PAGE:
When they were in town Sissy and Dan sent their children to the Catholic School in Augathella. Mum always talked about the old nuns. They scared her at first; she thought they were ghosts in those funny outfits they wore. They were old bitches, she said. Used the strap. They were harsh even with the little kids. So maybe Mum didn't mind that she only got to about grade three or four at school. I think Uncle Bob got to grade two. None of them finished primary school. By then it was time to go to work to help the family and earn their keep. Uncle Bob was workin when he was eight, tailin out cattle on the back of a horse, makin sure they didn't break away. The family worked hard and never went hungry, but it was tough. My grandparents lost three babies while they were workin the properties, and they're all buried out there. Those little graves make all of us sad.
Mum started off as a domestic when she was about eleven years old, helping in the house and with the kids. Somewhere along the line she ended up a really good cook. But she was most proud of the fact that she got to set the dinner table at the homestead. Once she got to set up and serve for some special guests, people who were regarded as royalty out there. All la-de-da. She just thought it was one of the greatest things, bless her heart. Polished the knives and forks and the glasses until they were all tingly, and dressed up the table. She enjoyed doin all that. Called this work 'learning lessons in life'. It was one of her little phrases. She meant: the more you experience, the more you learn.
In the years her family camped out here, Mount Tabor was owned by the Creevy family. They were a different sort of whitefellas, the Creevys. They loved Aboriginal people, and they especially loved my old grandfather and granny. They didn't judge anyone, they were humble people, that's what my mother said. Everyone was always welcome there for a cuppa, or a feed, but you just had to be ready for a long chat if you stopped there. They treated my old grandparents well, not like some of the others out here. The old people copped a lot of racism, and from what Mum said they could have hated whitefellas, but they didn't.
Mum spoke so fondly of her childhood, especially the time out here. There were kids in the Creevy family and she was really good friends with them. They all seemed to spend a lot of time at a place on the property we call Binalong. It's out there on the boundary, near the top end. Some properties had these places, named separately but still part of the property itself. Binalong was like that; it might have been fenced off from the horses or made into a separate paddock for some reason or other. There's a special place there, too, called Bulla Cliff, and art and burial sites. Anyway, we always called this place Binalong.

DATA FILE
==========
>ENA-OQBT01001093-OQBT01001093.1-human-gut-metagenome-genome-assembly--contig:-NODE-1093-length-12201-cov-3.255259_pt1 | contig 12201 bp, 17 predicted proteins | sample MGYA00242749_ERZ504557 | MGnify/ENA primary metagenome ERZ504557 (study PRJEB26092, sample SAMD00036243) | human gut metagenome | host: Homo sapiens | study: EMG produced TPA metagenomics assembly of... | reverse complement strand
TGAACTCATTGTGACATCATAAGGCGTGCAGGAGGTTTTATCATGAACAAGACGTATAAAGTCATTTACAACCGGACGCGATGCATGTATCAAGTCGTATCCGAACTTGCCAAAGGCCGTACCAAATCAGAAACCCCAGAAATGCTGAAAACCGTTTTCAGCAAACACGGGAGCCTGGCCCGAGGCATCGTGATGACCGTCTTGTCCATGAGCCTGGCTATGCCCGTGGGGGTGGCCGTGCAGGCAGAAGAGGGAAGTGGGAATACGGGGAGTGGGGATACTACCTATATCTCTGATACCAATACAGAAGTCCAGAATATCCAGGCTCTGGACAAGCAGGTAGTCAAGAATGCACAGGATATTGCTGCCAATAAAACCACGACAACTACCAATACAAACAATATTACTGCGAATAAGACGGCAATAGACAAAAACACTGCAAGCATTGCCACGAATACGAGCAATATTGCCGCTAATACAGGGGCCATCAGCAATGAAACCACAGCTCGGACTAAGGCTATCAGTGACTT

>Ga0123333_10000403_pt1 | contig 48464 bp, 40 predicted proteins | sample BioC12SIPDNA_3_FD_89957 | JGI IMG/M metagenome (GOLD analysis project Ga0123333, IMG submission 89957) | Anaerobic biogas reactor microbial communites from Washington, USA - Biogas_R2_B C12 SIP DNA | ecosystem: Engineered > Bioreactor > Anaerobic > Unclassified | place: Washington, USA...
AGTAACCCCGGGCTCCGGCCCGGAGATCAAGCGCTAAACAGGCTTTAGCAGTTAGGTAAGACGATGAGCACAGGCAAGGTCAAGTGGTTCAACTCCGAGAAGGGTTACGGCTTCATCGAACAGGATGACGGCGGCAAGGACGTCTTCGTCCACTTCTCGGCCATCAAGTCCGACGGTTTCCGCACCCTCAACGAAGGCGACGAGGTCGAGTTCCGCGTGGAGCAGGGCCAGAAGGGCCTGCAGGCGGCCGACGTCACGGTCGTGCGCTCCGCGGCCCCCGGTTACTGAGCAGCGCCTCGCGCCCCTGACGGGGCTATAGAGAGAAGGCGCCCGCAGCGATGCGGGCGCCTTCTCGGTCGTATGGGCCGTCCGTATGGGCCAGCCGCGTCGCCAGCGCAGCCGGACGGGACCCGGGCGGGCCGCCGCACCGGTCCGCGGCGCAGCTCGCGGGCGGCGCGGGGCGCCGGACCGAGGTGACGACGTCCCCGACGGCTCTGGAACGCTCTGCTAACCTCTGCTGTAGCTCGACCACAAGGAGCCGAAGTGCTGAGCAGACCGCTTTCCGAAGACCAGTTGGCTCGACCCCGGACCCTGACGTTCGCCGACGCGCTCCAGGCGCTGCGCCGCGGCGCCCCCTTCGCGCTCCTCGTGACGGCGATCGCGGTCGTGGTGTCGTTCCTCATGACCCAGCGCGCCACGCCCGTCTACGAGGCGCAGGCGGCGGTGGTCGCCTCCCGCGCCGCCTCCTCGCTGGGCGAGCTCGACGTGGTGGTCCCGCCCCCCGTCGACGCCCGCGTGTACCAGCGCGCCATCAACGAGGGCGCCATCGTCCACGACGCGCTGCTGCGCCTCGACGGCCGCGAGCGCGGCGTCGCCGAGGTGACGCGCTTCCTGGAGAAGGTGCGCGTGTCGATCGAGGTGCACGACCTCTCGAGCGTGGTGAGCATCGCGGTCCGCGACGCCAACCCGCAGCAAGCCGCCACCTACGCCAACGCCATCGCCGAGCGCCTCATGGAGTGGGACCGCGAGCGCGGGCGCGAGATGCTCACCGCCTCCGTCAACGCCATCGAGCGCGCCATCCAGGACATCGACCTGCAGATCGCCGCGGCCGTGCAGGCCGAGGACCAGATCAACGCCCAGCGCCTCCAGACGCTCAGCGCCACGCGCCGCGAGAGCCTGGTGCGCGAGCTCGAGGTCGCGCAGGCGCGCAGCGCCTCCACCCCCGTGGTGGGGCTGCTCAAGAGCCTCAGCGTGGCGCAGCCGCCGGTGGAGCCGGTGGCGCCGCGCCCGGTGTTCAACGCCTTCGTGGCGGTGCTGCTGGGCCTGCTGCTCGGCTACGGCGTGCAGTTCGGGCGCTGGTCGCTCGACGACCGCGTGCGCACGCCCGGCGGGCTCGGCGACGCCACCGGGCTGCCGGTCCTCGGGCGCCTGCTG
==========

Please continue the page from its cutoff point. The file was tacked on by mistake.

There was a little homestead at Binalong where Mum spent some really happy times. A couple of the old Creevy sisters lived there, I think. There were always kids around. They spent their days playin, talking, combin each other's hair. There was a game called Roly-Poly. You get an empty milk tin, stick a hole in each end and fill it up with sand. Then you thread wire through it, and then rope, and it rolls along or you can pull it along. They played that for hours; Mum showed us how to do it. Cost nothin, but it gave them hours of joy. They must have left a mark on all of us, those stories of Mum's childhood, because when I first moved out to Mount Tabor with the kids, and found Binalong homestead here in a bad state, I said to them, I wish we could have our house here. The kids just laughed at me and said, come off it Mum! We're far enough in woop-woop, how much further do you want us in?
The old folks taught my mother and the others their ways. They spent a lot of time huntin, lookin for honey and dhumbun, which is tree grub or witchetty grub, and porcupine (echidna). They'd also go booglyin' (looking for yabbies), ridin bareback to the creek on the brumbies their father broke in. He used to race those horses, too; they were fast. My mother passed on that love of booglies to me, to all of us. I can't get enough of 'em.
My mother and her brother and sisters learned their language and their law, they learned about the land they belonged to. Their parents taught them all the old stories that are important to our people, and when we came along Mum taught the same stories to us. The Dreamtime stories, about how the land was created in the form we see it in now. And stories special to our people from around here.
Like the story of the giant goori goori bird. He roamed around the high ranges, looking for our children. When he found one he'd say, climb on my back and I'll take you for a ride. He'd take 'em for a ride all right — straight back to his nest, to eat them. Parents would never see that child again. But then one little fella, called Wangurd, he was clever. He got on the goori goori bird's back but he realised the bird was taking him in the wrong direction, away from the camp. He told the bird he was really frightened of heights, so the bird flew low and the boy jumped off and hid in the bushes, and then ran back to tell his family and the elders what had happened. The warriors went out with fire sticks to hunt that big bird. And pretty soon they saw a big nest in the highest tree in the whole country. It was on the side of a hill. They waited for the goori goori to return, and when he landed and fell asleep, they lit that tree up with fire. His feathers caught alight and he flew straight out, and the sparks from his feathers made the stars and the smudge of the smoke made the Milky Way.
Excerpted from The Power of Bones by Keelen Mailman. Copyright © 2014 Keelen Mailman and Kris Olsson. Excerpted by permission of Allen & Unwin.
All rights reserved. No part of this excerpt may be reproduced or reprinted without permission in writing from the publisher.
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Table of Contents
Chapter 1 I am This Country,
Chapter 2 Our World Falls Apart,
Chapter 3 Hard Times,
Chapter 4 A Different Person,
Chapter 5 Return to Country,
Chapter 6 Fight for the Children,
Chapter 7 Bidjara Ways,
Chapter 8 Sadness and Joy,
Chapter 9 Leadership Program,
Chapter 10 Taking Back Power,
Chapter 11 Search for my Father,
Chapter 12 Family and Friends,
Chapter 13 Our People Come Home,
Epilogue We are still here,